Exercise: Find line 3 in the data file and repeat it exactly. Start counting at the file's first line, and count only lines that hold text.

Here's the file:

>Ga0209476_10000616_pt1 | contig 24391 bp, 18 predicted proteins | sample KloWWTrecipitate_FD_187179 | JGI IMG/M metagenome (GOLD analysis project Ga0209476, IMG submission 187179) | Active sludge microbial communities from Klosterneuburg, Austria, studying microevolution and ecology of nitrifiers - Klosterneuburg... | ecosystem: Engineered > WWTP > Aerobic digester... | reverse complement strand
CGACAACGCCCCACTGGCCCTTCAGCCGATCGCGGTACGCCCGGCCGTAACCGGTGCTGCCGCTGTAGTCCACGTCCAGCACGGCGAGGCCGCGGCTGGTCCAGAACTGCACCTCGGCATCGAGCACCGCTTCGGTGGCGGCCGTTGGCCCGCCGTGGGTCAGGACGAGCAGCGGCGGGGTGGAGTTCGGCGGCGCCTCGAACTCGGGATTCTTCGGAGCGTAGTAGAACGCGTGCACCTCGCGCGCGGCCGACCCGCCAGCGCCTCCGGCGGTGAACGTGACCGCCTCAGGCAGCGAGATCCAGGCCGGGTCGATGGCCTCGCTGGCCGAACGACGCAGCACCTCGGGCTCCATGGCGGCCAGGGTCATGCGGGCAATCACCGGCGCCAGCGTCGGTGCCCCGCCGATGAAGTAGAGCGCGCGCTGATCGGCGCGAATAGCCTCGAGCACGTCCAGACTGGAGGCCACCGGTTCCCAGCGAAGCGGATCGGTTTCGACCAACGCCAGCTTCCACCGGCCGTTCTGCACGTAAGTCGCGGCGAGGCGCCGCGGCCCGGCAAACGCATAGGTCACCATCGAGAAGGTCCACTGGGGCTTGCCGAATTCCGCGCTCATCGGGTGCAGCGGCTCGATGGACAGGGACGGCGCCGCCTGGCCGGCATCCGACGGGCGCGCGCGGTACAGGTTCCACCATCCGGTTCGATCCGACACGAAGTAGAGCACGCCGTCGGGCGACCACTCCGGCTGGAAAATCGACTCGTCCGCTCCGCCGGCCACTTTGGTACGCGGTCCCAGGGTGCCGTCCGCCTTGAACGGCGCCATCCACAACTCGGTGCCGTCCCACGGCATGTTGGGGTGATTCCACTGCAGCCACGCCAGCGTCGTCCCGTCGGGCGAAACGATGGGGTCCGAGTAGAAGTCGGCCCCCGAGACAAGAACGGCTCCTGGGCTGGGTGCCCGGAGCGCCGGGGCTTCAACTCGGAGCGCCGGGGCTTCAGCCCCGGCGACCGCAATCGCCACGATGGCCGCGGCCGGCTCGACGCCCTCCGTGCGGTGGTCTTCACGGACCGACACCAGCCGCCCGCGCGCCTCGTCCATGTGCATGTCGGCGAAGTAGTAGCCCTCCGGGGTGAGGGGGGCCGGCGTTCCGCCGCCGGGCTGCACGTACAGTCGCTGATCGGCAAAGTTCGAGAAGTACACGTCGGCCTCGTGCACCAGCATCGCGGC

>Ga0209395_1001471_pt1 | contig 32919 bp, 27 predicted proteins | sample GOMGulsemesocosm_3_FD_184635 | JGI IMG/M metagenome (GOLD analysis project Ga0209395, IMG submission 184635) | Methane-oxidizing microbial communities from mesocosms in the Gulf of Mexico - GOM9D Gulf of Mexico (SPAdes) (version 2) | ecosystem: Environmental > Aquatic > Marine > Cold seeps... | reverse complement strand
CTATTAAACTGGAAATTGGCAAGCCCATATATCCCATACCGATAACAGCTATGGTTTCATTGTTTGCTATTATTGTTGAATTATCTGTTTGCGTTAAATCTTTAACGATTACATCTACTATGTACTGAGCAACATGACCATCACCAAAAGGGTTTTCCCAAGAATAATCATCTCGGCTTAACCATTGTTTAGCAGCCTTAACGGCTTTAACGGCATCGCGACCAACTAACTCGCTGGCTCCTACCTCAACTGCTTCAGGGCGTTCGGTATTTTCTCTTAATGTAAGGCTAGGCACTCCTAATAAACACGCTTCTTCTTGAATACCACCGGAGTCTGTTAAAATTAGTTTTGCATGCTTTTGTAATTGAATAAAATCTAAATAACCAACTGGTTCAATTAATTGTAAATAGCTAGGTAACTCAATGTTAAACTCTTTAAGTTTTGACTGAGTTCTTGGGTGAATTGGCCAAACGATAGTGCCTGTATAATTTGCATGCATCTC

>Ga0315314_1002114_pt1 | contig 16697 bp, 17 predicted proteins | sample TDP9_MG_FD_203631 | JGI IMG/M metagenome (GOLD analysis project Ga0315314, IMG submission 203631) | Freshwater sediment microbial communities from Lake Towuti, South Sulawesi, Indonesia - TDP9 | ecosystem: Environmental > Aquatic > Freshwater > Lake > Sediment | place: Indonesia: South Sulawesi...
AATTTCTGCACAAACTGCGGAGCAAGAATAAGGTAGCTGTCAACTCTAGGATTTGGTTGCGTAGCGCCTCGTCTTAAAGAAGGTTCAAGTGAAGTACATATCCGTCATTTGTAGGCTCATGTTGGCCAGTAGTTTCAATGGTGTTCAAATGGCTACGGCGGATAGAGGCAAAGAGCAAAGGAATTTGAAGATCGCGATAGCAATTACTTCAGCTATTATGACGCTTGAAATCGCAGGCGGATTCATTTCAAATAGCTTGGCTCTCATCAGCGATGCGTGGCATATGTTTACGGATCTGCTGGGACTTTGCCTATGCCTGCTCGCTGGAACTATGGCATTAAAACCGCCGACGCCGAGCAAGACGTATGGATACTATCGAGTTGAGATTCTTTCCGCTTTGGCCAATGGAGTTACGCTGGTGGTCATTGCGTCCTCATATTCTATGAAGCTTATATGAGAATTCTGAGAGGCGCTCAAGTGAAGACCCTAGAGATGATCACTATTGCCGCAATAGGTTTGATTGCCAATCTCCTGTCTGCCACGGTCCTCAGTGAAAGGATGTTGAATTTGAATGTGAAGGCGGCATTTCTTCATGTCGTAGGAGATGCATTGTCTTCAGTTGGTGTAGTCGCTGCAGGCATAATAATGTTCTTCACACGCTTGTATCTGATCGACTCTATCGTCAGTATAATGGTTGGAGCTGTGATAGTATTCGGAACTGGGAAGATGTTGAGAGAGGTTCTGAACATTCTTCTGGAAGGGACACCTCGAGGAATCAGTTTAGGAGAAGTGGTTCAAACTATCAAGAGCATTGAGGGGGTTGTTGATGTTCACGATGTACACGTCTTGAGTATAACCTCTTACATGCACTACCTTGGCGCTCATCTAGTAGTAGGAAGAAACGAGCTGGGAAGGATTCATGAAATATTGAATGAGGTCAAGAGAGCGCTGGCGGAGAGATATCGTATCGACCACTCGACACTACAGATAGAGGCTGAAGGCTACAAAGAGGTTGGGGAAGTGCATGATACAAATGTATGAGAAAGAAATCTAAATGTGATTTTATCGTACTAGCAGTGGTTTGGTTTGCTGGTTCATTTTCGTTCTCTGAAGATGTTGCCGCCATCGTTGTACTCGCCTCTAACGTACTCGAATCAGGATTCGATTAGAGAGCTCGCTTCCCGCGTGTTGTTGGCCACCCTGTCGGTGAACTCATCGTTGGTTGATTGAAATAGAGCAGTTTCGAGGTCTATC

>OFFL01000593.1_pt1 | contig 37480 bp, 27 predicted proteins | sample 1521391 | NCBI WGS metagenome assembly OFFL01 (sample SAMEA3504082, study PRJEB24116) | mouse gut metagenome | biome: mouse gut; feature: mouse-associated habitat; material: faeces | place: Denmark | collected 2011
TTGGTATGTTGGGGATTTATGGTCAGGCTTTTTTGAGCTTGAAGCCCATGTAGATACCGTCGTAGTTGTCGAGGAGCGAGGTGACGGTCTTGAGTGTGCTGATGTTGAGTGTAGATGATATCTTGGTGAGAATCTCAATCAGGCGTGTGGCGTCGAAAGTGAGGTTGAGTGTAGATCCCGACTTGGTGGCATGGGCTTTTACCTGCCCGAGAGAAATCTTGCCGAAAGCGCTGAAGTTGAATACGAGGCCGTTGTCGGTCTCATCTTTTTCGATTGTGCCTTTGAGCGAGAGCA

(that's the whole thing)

>Ga0209395_1001471_pt1 | contig 32919 bp, 27 predicted proteins | sample GOMGulsemesocosm_3_FD_184635 | JGI IMG/M metagenome (GOLD analysis project Ga0209395, IMG submission 184635) | Methane-oxidizing microbial communities from mesocosms in the Gulf of Mexico - GOM9D Gulf of Mexico (SPAdes) (version 2) | ecosystem: Environmental > Aquatic > Marine > Cold seeps... | reverse complement strand